The admixture of a variety of cultures in the Caribbean resulted distinct traditional practices that influenced nearly all aspects of an individual’s way of life. African, European, Middle Eastern and Amerindian influences all played a major role in informing the culture of Antigua. Kincaid was aware of this heritage and was determined to present it to her audience through her childhood experience. The girl is expected to adopt a set of ideals which are meant to aid her maneuver a world she is quite unfamiliar with since she is still young (Gale 13). On the other hand, her mother knows this is the best time to teach her these basic skills since she is still impressionable and not question the instructions provided. The girl’s mother is particularly keen on teaching her how to behave as a woman using the Antiguan historical context as her reference point. Therefore, the girl is schooled on femininity and the best demeanor to adopt in the West Indian context. She is firs taught important recipe adopted by the island’s inhabitants. The girl’s mother is fully cognizant of the importance of learning how to cook and how it is, essentially, at the crux of every household. Her knowledge of culinary traditions and different types of food is astounding. She gives the girl rich advice on how to prepare bread pudding, salt fish and the legendary doukona. Moreover, the girl’s mother also teaches her about fundamental parts of femininity historically passed down through the generations. For instance, when instructing the girl about her femininity, she also teaches her how to prepare a brew that would induce an abortion; “a good medicine to throw away a child before it even becomes a child” (Kincaid 20) Her mother’s clear description of how to prepare the portion is a clear indicator that the recipe had its roots in slavery. African women were frequent victims of rape. They were also determined to prompt miscarriages as the only way of ensuring that they had control over their bodily functions. This recipe was probable passed down from slavery times.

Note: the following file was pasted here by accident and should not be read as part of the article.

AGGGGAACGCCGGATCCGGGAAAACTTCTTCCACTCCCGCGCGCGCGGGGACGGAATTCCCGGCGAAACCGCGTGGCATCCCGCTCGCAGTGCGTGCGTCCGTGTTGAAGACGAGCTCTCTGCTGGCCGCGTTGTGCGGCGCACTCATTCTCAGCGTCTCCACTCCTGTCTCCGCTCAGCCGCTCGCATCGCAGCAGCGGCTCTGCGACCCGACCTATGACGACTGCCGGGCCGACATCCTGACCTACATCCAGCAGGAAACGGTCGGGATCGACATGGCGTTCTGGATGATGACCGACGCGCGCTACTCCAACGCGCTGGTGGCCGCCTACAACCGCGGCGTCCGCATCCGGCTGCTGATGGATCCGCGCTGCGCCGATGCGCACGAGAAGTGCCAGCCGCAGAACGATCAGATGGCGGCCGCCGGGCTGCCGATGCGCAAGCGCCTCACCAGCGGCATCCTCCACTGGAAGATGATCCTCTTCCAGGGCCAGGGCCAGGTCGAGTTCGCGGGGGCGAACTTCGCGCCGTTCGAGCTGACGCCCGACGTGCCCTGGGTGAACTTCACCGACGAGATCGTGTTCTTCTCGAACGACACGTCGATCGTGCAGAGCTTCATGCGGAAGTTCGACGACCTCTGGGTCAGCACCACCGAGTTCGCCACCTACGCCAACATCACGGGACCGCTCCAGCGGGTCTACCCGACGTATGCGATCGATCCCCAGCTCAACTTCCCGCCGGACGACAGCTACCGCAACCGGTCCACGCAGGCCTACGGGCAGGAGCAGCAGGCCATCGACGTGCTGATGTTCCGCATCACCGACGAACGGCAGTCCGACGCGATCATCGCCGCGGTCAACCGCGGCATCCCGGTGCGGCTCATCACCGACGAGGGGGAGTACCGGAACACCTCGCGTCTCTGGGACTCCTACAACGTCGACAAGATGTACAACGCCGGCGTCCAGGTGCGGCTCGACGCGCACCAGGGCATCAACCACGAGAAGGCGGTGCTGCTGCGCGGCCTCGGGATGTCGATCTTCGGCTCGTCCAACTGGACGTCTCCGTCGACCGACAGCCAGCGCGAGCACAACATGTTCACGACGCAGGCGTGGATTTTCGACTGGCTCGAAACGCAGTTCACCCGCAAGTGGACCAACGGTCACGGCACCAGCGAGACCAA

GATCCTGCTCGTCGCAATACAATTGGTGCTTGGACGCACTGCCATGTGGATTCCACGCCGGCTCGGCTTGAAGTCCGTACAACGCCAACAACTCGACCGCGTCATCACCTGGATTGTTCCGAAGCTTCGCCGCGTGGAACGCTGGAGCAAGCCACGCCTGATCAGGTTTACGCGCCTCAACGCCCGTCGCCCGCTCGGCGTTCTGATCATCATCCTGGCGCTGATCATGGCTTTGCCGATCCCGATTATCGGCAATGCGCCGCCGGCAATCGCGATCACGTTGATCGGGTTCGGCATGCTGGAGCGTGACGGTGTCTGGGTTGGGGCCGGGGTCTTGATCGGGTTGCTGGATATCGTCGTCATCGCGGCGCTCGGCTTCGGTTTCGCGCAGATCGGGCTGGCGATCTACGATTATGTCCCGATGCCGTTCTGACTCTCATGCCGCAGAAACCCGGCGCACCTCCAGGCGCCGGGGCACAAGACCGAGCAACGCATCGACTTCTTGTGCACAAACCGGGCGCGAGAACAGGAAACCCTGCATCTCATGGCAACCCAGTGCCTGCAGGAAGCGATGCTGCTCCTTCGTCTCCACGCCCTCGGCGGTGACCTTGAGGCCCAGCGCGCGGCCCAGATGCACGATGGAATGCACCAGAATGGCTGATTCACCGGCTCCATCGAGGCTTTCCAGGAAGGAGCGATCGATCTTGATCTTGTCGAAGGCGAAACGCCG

The traditions presented by Kincaid in Girl are a reflection of Antigua’s history as a hodgepodge of dissimilar philosophies and religions. The original inhabitants of the island were probably animists whose practices were soon lost due to the European takeover. Nevertheless, the introduction of African slaves left an indelible cultural mark on the islands culture. It was from this strange origin that the obeah religion was developed and spread across the island’s inhabitants (Edwards 56). Rituals and magic practices were a common feature with the main aim of hastening the attainment of specific results. It is evident that the girl’s mother is an adherent of this religion since her wisdom is clearly informed by superstitions. She uses them as a precautionary meant for she wants her daughter to pick specific moral lessons. The girl is even warned to avoid throwing stones at black birds since bad things may happen to her in the long haul. In conclusion, Kincaid’s Girl is a short story that was heavily influenced by a specific historical context. Childhood experiences as a black Antiguan, social class, cultural mixtures and traditions all influenced the author’s perspective. Kincaid uses this rich historical past to craft a magnum opus that is second to none in the literary world.